19 This noise bandwidth is generally close to, but slightly greater than,
the 3 dB bandwidth of the filter.
20 This is similar to the geometry of Fig. 6(a) or (b) but with the
transmitter replaced by the noise source.
optical average power is
If, instead, the ambient light is “isotropic”21 and the receiver
, over
employs an ideal concentrator having a FOV
which it achieves a constant gain given by (8), then the
received ambient optical power is given by [10], [18]
We note that (14) is independent of the concentrator FOV
. This occurs because as
is varied, the gain (8)
varies in such a way that the total received power
remains constant. If the concentrator is nonideal, (14) will
Fluorescent lamps emit strongly at spectral lines of
mercury and argon that lie in the 780–950-nm band of
interest for low-cost infrared systems. Fluorescent-lamp
emission is modulated in a near-periodic fashion at the
lamp drive frequency, and the detected electrical power
spectrum contains discrete components at harmonics of
the drive frequency. Traditionally, such lamps have been
driven at the power-line frequency (50 or 60 Hz), and
their electrical spectrum has contained energy at harmonics up to tens of kilohertz [3], [41]. However, recently
introduced, high-efficiency “electronic ballasts” drive the
lamps at frequencies of tens to hundreds of kilohertz.
Their detected electrical spectrum contains energy up to
hundreds of kilohertz [38], [41], making such lamps a
potentially much more serious impairment to infrared links.
Fig. 8(b) presents the detected electrical power spectrum
from a lamp driven by a 22-kHz ballast. The system penalty
caused by fluorescent-light noise depends strongly on the
modulation scheme employed, so we defer discussion of
this impairment until Section IV-D.
E. Photodetectors and Preamplifiers
As mentioned previously, the availability of low-cost,
low-capacitance, large-area silicon photodiodes strongly
favors choice of the 780–950 nm band over the region
beyond 1400 nm for most infrared link applications. Two
types of medium- and large-area silicon photodiodes are
widely available: ordinary positive-intrinsic-negative (p-in) photodiodes and avalanche photodiodes (APD’s) [53].
APD’s are essentially p-i-n devices that are operated at very
high reverse bias, so that photogenerated carriers create
secondary carriers by impact ionization, resulting in internal
electrical gain. APD’s are favored in DD optical receivers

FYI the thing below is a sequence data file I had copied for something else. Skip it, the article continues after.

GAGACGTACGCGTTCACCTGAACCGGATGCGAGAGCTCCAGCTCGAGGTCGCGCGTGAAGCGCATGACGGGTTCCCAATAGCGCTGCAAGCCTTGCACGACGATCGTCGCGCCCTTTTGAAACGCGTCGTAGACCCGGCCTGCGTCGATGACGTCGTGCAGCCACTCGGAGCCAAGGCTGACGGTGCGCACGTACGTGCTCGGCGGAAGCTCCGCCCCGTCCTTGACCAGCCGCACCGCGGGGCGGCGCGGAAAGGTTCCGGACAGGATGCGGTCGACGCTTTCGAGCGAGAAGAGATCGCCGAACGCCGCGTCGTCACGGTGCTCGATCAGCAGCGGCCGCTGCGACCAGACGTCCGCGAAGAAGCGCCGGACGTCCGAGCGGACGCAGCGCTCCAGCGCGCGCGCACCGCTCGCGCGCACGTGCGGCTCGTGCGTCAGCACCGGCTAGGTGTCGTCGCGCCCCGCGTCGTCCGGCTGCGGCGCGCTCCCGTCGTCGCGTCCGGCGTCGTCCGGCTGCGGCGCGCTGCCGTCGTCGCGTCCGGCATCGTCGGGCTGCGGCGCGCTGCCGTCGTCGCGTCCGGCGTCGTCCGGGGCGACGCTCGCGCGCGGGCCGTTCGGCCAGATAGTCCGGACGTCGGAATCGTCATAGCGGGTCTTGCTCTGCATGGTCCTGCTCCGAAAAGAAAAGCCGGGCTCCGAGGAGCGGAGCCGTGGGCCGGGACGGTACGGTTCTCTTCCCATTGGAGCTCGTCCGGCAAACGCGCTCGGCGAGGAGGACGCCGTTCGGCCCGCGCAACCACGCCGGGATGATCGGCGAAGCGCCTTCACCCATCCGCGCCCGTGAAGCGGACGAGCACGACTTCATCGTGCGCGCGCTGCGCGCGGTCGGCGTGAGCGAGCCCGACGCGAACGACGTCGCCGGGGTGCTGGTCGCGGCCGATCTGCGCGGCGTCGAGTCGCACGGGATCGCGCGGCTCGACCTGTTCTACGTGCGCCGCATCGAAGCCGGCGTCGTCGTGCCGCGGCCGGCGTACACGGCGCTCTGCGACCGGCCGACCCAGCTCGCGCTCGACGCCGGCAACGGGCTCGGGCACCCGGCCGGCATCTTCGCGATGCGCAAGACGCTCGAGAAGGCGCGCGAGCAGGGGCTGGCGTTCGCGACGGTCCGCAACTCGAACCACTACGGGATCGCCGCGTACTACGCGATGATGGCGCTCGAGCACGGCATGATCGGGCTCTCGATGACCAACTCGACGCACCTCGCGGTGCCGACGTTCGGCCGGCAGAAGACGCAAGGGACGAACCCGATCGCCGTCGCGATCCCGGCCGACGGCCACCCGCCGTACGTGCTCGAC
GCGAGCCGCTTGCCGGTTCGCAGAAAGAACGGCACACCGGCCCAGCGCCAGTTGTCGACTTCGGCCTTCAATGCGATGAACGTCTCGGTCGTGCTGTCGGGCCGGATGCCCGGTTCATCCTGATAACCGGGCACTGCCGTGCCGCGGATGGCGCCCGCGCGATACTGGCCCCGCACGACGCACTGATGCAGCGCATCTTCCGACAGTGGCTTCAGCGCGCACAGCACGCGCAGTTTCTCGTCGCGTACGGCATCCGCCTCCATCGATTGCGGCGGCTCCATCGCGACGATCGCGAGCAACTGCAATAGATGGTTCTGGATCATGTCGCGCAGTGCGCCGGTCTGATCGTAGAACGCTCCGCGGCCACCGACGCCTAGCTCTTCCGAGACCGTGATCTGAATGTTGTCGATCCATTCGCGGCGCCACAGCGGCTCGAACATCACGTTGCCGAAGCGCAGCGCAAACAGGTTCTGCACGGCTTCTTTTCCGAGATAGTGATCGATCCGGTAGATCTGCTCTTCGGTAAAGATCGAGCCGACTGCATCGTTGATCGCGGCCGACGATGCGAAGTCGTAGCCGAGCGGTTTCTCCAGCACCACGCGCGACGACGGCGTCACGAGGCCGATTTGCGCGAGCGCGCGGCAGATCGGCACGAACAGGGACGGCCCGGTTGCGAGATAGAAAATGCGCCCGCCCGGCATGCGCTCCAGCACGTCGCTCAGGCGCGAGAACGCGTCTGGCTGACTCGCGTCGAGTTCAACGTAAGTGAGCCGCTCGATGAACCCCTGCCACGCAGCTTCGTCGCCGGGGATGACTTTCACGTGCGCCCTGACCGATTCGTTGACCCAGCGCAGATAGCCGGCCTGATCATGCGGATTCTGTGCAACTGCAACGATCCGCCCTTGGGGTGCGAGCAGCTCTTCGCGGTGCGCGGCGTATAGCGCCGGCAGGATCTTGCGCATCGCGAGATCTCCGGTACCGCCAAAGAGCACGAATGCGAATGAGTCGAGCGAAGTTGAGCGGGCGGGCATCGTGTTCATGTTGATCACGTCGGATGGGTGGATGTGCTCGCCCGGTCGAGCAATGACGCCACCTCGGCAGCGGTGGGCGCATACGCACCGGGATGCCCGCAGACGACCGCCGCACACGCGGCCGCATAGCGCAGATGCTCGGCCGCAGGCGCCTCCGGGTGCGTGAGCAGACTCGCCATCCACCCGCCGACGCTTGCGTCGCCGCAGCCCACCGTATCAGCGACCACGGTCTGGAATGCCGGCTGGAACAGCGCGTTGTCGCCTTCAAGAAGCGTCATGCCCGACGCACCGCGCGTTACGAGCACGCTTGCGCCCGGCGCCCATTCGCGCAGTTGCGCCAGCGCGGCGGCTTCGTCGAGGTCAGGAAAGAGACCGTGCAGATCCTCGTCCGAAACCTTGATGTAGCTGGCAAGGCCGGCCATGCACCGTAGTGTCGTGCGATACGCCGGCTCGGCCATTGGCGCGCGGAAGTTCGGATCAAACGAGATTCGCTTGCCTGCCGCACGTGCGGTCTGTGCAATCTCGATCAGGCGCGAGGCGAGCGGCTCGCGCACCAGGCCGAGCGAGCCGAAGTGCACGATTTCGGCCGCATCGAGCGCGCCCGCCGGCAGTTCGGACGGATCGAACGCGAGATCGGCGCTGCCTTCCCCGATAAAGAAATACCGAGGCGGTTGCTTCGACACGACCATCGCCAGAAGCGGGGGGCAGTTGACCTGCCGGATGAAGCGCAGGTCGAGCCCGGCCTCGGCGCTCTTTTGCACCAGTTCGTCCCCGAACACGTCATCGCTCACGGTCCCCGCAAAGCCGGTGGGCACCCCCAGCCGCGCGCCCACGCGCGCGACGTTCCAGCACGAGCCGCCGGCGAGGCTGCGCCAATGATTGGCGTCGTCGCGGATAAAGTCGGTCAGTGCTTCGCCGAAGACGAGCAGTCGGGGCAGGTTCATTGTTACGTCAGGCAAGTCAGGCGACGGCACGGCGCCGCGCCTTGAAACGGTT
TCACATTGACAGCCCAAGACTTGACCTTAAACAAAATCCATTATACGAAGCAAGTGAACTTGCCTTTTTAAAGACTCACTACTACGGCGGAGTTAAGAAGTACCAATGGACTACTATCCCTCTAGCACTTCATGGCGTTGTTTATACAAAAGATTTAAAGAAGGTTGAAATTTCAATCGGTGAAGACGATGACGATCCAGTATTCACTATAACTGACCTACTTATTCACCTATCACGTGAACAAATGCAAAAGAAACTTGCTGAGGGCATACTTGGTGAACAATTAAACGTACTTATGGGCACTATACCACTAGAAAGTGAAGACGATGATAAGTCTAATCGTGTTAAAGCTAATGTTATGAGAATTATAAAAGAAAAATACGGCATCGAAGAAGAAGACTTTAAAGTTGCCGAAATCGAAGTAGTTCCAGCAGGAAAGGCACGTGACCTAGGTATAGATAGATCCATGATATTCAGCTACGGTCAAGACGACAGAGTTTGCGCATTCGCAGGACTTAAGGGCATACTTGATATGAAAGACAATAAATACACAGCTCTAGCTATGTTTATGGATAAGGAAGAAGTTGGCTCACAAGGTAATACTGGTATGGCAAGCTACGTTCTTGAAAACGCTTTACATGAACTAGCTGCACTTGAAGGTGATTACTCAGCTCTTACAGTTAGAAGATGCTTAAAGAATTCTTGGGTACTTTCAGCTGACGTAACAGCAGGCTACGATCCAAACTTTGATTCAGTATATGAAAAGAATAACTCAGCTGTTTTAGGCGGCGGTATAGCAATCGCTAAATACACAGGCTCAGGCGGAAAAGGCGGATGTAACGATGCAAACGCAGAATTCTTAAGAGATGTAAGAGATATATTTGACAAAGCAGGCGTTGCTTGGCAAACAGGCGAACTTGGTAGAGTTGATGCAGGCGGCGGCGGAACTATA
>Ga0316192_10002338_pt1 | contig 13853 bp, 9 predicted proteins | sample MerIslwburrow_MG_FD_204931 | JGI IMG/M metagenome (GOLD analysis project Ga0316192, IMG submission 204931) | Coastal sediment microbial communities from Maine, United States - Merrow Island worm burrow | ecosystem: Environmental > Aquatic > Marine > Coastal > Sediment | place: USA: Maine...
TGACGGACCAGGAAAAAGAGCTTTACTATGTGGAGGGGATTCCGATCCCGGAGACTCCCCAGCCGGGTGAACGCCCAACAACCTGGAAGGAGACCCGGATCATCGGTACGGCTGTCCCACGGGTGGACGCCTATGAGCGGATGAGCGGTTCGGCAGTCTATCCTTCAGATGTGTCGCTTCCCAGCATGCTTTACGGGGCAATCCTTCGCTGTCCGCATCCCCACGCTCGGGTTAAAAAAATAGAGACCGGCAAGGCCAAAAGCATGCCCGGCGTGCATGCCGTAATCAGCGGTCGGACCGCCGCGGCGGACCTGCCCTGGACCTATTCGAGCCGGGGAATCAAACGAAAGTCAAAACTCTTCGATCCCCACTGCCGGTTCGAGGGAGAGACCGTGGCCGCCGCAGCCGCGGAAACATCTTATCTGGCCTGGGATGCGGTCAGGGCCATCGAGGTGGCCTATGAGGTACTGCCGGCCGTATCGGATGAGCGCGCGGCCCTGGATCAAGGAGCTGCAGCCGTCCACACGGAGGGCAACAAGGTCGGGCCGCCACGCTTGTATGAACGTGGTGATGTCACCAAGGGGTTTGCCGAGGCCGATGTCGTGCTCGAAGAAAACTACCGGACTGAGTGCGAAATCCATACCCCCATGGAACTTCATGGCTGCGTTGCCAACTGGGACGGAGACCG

when there is little ambient-induced shot noise, because
their internal gain helps overcome preamplifier thermal
noise, increasing the receiver SNR. APD-based receivers
can lead to impressive infrared link performance when
ambient light is weak [12]. When ambient-induced shot
noise is dominant, however, use of an APD results in a net
decrease in SNR [10], because the random nature of the
APD’s internal gain increases the variance of the shot noise
21 More
precisely, it is received with equal radiant intensity for 0
by a factor greater than the signal gain. Additional drawbacks of APD’s include their high cost, requirement for
high bias, and their temperature-dependent gain. Ordinary
silicon p-i-n photodiodes are employed in all commercial
infrared links at present. We will restrict the remaining
discussion to ordinary p-i-n photodiodes.
When it receives an instantaneous optical power
p-i-n photodiode produces an instantaneous photocurrent
, where the responsivity is
(A/W). The
responsivity of a typical silicon p-i-n photodiode is shown
in Fig. 4(a), and is seen to peak near 950 nm. We assume
that the desired signal and ambient light are received with
average optical powers and
, respectively. Assuming
, the ambient light induces in the detector
a shot noise current
, which is essentially white,
Gaussian, and independent of the desired signal,22 and
which has a one-sided power-spectral density (PSD):
is the electronic charge.
has units of
Among preamplifier designs, the transimpedance type
is best suited to most infrared link applications, because
its achieves a large dynamic range and a wide bandwidth
without the need for equalization [54]. Under typical conditions, lower noise is achieved if the front-end device is a
field-effect transistor (FET), rather than a bipolar-junction
transistor (BJT) [22], [54]. If power consumption is constrained, however, a BJT may achieve superior results [22].
We will assume the use of a FET-based transimpedance
preamplifier. A simplified schematic of such a circuit is
shown in Fig. 9(a). Assuming that the amplifier of gain
is ideal, the circuit has a single-pole response with
cutoff frequency
In infrared receivers, the total input capacitance
is usually dominated by the detector
capacitance , because of the large detector area required
to achieve a high SNR. The total input-referred noise PSD
of this preamplifier is
where the dominant contributions to the input-referred
thermal noise PSD are given by
Here, is Boltzmann’s constant, is absolute temperature,
is the FET channel noise factor, and are the FET
noise coefficients, and